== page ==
Planting winter wheat research plots at C&M Seeds near Palmerston, Ont. proved challenging during the difficult 2021 fall conditions.
On this episode of the RealAgriculture Wheat School Peter Johnson and C&M research agronomist Mike Holzworth tour the plots and share what the challenging conditions revealed about winter wheat planting dates.
The research plots were planted at three different dates, ranging from relatively early to late — Oct. 2, Oct. 29, and Nov 8. In the video, the benefits of early planting are obvious. Holzworth notes that he didn’t see the Nov. 8-planted wheat last year, but it did arrive this spring and it’s looked good.
Johnson says that’s another example of wheat’s ability to succeed even when planted extremely late. The Oct. 2-planted wheat, however, is clearly the winner. In these plots, the heading date was 10 days earlier, head counts were higher and the plants were taller — 41 inches versus 34 inches — for the same variety. (Story continues after the video.)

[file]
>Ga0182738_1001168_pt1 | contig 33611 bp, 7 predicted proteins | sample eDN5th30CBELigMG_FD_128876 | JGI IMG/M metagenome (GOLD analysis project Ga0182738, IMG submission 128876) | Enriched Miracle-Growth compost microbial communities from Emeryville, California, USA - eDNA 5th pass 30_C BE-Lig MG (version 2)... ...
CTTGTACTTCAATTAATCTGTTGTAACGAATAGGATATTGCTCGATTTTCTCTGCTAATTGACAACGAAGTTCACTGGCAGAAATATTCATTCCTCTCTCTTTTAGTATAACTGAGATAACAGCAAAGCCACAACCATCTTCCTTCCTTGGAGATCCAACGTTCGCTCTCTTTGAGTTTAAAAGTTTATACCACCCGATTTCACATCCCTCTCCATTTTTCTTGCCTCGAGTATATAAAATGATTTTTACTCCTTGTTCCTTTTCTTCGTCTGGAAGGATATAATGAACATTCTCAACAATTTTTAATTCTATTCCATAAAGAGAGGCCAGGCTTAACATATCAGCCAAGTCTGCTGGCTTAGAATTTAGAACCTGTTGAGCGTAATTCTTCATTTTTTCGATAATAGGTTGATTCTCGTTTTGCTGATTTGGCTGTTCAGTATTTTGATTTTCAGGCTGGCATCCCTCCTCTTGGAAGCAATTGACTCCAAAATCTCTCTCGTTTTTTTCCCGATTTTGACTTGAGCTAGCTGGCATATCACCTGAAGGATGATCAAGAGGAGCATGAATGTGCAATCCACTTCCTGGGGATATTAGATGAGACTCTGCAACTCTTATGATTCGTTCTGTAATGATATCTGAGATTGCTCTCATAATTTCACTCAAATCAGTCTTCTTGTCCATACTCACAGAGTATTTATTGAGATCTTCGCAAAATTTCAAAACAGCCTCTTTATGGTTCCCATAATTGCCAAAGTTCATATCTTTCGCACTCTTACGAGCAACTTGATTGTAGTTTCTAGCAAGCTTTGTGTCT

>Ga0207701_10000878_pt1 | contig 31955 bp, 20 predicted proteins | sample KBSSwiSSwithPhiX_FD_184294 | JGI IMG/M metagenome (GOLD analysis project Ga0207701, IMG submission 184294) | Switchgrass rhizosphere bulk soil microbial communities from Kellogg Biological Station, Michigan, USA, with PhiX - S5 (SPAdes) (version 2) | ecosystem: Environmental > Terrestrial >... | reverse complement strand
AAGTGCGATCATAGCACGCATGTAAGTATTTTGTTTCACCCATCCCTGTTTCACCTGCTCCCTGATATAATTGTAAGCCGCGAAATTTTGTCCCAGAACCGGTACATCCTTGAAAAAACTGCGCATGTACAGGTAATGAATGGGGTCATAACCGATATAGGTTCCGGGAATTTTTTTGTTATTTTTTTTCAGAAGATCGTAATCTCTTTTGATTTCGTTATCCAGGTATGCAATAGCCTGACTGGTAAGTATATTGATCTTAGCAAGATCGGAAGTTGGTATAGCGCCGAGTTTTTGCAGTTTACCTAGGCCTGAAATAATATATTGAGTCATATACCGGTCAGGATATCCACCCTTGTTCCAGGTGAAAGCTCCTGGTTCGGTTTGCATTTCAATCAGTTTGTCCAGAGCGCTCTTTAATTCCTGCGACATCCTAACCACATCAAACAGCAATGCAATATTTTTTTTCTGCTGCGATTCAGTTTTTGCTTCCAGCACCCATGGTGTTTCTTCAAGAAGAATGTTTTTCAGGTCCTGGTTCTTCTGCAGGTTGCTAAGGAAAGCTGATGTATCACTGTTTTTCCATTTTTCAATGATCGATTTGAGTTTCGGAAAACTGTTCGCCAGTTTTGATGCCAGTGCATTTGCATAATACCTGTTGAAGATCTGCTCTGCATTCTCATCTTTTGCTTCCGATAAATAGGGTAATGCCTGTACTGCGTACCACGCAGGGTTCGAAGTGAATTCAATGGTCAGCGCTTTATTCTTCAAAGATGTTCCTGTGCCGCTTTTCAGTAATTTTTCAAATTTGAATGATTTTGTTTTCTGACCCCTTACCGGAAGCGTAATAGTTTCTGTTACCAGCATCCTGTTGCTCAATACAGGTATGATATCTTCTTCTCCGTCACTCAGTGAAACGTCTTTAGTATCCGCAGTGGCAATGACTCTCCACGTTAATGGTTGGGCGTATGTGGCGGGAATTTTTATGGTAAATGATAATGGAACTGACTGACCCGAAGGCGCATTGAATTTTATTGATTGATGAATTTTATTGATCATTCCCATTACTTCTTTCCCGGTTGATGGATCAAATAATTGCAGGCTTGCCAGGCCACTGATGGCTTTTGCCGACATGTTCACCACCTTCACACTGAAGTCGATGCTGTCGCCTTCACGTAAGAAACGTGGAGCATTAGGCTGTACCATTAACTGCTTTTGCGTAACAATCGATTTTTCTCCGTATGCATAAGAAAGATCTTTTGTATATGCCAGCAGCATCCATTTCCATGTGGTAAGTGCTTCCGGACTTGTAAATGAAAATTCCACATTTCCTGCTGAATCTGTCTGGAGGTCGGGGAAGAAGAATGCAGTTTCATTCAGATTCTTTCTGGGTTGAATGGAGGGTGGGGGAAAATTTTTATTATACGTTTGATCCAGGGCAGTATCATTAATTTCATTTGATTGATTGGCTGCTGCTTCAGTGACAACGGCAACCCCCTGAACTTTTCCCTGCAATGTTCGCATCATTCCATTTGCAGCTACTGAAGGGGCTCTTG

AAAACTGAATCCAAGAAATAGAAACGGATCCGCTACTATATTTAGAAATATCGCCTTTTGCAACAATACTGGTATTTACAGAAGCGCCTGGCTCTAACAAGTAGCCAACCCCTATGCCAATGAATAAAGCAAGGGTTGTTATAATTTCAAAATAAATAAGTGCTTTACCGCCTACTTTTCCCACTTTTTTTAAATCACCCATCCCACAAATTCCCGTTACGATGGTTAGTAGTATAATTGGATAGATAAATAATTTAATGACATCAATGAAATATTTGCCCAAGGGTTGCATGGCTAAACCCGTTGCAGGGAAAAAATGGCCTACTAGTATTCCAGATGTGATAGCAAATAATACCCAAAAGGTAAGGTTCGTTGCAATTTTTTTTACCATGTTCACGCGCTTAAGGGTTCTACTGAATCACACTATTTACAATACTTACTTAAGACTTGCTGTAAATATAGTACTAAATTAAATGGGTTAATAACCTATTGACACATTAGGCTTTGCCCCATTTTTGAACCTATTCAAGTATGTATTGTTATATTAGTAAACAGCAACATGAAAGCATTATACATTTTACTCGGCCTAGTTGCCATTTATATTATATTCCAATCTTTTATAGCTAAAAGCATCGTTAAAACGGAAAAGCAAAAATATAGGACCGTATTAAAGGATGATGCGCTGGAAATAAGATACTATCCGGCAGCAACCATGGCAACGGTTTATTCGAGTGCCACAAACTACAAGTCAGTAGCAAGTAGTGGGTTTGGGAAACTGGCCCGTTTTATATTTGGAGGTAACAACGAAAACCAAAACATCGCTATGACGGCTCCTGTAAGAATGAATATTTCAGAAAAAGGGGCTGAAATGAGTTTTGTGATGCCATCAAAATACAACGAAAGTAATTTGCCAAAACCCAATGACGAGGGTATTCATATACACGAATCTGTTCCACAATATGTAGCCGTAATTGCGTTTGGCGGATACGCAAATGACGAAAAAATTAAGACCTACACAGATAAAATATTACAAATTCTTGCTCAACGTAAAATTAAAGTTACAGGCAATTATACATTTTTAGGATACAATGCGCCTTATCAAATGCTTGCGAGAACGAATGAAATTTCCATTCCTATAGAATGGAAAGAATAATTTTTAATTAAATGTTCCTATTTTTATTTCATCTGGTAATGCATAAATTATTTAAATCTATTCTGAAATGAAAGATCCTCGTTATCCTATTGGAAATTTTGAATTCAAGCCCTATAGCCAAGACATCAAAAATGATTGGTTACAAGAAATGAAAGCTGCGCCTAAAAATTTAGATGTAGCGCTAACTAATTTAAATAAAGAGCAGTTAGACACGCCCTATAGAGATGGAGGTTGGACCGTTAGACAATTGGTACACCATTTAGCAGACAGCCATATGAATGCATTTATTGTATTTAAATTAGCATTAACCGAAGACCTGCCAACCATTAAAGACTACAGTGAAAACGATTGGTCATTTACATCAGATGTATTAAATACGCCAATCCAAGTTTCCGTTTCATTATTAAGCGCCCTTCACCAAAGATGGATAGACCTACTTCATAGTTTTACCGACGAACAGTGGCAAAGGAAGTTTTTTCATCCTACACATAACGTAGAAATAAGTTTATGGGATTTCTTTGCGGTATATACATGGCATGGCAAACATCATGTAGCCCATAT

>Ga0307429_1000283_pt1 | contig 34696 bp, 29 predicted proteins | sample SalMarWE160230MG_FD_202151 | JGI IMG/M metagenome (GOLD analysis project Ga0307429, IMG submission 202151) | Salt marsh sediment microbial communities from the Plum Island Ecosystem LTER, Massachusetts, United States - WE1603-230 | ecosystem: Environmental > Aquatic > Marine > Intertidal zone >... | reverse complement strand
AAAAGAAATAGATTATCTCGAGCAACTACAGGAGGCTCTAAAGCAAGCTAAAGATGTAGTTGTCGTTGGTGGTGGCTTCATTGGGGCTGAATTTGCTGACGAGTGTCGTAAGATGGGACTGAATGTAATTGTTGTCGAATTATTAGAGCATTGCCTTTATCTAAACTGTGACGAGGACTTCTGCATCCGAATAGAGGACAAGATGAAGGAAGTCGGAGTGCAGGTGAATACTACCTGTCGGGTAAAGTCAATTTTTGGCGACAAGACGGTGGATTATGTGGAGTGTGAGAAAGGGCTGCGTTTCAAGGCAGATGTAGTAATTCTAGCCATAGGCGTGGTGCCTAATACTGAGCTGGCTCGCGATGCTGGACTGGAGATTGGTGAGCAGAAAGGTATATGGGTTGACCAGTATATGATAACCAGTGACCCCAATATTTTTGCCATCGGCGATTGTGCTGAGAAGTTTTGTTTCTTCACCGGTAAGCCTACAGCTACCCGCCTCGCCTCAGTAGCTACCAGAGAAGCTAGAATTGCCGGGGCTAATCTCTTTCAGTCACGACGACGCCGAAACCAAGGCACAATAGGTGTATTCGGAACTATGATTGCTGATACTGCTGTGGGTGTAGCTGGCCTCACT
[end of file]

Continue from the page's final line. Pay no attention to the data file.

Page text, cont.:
Johnson says that difference in heading timing is critical because it pushes grain fill 10-days earlier and helps avoid hotter summer days, which can compromise grain fill. He notes that the taller plants do increase lodging risk, but growers can make management decisions to mitigate lodging. There was no lodging in the late-planted wheat.
But at harvest, Holzworth feels the earlier-planted wheat will easily win the day. He predicts a 15 to 20 bu/ac yield advantage for the wheat planted Oct. 2.
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